Saturday, 4 January 2014

86. The Archaeology of a Box: (6) Mementoes of a Working Life

I find a manila folder in my box full of papers related to my work life at Auckland University. These include:
  • My full length curriculum vitae dated December 1998 - over 20 pages of it!
  • A two page biographical sketch dated April 1999.
  • An article from The University of Auckland Research Bulletin (May 1992) titled 'Business values permeate culture' that outlines a book I was completing at that time for Greenwood Press in the USA., plus copies of their Advance Book Information and marketing material.
  • Pages from the University of Auckland News (June 1994) announcing my appointment to a professorship in the Department of Management Studies and Labour Relations.
  • An invite in 1995 from The New Zealand Sports Council to a luncheon at the Ellerslie Function Centre to honour the achievements of world champions Barbara Kendall, Bruce Kendall, Aaron McIntosh, Matt Brick and Rick Wells. 
  • Notices for some public lectures I gave: (1) as part of the University's Winter Lecture Series in 1989; (2) at The University of the South Pacific in Suva, Fiji, in August 1996; and (3) at the Institute of United States Studies, University of London, in 1999.
  • Undated Longman Professional Conference programme "Restructuring Industrial Relations. The Challenge of Industry and Enterprise Bargaining". 

Also in the folder are some brochures and programmes from courses I was involved in during my early years on the staff at Auckland University. My first appointment was as Senior Lecturer in Business Studies in the Centre for Continuing Education. As indicated in an earlier blog (blog 75, 17 November 2013), my appointment in 1972 was the first full time business appointment made by the University. Prior to that there were a variety of evening class offerings through the Centre for Continuing Education and, in the Engineering School, a part time Diploma in Business and Industrial Administration. The business lecture courses in these programmes were conducted by staff from different departments of the university (generally within the Faculty of Commerce) or by practitioners contracted in from local organisations. When the Management Studies Department was established a few years later with the appointment of Brian Henshall as Foundation Professor, I began to teach lecture courses as part of their curriculum and formally transferred to that department in 1977.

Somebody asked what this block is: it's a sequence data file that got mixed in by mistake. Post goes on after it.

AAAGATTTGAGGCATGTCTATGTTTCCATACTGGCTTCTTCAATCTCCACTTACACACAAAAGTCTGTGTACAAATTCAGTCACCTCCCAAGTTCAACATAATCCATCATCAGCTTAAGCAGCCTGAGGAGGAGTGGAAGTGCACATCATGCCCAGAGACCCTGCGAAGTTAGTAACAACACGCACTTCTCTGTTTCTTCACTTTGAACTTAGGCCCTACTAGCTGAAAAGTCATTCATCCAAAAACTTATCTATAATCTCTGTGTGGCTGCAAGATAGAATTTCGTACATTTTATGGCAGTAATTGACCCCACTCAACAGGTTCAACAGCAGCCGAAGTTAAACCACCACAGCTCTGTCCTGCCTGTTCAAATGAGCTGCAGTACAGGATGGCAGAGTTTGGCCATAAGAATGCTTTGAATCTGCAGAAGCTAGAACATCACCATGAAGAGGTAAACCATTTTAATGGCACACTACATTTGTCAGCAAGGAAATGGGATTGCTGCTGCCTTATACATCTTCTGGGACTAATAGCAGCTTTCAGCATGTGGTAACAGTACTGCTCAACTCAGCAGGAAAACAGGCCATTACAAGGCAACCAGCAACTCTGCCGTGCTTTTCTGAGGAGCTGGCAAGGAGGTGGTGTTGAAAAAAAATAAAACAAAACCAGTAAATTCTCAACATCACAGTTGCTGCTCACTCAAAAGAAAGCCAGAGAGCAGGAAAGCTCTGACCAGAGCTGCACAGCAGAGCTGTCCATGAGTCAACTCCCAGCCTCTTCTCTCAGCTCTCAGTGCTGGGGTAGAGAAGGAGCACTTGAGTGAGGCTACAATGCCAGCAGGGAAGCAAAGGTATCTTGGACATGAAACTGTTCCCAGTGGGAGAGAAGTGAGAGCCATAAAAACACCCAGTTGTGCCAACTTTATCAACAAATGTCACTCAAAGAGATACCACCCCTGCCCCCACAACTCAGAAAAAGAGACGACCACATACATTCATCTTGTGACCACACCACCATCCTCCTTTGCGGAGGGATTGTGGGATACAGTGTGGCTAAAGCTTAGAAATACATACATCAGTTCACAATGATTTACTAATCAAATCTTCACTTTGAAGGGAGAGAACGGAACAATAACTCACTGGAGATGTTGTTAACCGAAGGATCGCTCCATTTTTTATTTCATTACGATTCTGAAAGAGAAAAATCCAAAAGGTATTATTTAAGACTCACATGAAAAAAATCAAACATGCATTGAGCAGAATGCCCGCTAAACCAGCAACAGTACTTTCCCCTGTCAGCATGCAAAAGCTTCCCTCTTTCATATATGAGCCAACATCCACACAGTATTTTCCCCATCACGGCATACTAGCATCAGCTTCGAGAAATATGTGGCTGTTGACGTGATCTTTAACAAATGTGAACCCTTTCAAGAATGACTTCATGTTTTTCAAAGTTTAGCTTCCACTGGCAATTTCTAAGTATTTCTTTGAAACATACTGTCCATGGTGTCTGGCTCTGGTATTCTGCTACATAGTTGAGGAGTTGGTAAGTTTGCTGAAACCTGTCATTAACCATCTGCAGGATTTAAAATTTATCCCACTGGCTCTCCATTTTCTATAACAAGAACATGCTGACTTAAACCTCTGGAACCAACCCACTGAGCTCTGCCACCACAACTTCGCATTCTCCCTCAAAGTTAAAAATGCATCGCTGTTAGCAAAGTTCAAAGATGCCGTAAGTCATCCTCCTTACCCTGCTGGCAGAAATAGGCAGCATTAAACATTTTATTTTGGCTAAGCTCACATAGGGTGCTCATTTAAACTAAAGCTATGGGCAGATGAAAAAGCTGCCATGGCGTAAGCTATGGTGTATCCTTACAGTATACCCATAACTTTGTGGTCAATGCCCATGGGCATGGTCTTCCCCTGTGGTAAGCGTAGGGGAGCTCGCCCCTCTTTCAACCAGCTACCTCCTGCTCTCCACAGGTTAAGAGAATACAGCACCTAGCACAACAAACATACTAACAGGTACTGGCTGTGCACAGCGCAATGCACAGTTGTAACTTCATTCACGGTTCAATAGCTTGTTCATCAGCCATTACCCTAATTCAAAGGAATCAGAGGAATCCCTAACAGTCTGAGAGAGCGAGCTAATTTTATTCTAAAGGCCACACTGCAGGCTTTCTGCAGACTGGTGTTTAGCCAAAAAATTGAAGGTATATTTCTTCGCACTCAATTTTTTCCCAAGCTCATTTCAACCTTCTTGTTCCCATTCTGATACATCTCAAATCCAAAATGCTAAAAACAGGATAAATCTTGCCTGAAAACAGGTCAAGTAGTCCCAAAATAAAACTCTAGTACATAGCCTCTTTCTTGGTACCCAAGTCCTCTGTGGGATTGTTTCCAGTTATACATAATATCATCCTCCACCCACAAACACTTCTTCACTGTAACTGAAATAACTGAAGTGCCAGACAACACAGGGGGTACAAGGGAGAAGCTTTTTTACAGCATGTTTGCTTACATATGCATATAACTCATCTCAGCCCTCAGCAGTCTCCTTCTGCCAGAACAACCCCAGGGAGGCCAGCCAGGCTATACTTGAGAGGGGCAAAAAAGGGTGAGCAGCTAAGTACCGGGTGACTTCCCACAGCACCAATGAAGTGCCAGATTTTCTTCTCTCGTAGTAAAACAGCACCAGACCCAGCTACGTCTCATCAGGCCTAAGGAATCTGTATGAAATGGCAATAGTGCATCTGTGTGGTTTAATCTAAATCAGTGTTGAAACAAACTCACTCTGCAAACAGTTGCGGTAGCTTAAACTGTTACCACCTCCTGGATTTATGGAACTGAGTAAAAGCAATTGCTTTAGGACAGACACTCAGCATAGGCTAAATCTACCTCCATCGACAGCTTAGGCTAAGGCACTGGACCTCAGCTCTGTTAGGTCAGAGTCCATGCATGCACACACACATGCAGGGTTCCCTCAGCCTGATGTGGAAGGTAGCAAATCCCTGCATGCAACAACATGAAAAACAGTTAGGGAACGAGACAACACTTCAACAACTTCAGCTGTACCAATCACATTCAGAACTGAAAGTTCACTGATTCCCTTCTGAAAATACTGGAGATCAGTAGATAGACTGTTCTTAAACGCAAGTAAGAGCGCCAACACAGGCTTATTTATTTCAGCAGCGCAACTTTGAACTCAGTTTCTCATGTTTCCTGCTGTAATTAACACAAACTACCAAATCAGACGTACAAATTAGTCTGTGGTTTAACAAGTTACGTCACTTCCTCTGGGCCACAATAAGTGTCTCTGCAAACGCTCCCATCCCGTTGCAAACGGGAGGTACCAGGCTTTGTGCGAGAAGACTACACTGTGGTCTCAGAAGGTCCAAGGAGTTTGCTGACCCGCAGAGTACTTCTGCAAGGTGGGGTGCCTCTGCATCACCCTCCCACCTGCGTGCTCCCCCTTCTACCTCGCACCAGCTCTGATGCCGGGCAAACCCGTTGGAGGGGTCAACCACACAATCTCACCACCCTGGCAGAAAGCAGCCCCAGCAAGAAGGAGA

In 1974 one of the programmes I organised and participated in was an 'Introduction to Industrial Relations.' The fees were $1 per lecture. The lecturers and outline of course contents are set out in the brochure below.

When my wife Mary was diagnosed with cancer early in 1977 she inevitably soaked up a lot of her sick leave entitlement from her job as the first Head of the new Hairdressing School at the Manukau Technical Institute and we decided we would need some additional source or sources of income. Consequently we both set up small businesses that we would be involved in on a part time basis, in her case the Hair Design Studio in Otahuhu and in my case Action Learning Systems. The Studio opened at the end of October 1977 and on the same day I ran my first Action Learning Systems workshop (see blog 85). To the best of my knowledge this workshop on Developing Negotiation Skills (Industrial Relations) was the first ever offered in New Zealand on negotiation skills, though there was considerable interest at that time about how best to conduct business and trade negotiations with the Japanese (as there is now with the Chinese). A brochure for the workshop is set out below. I have no record of the fee charged.


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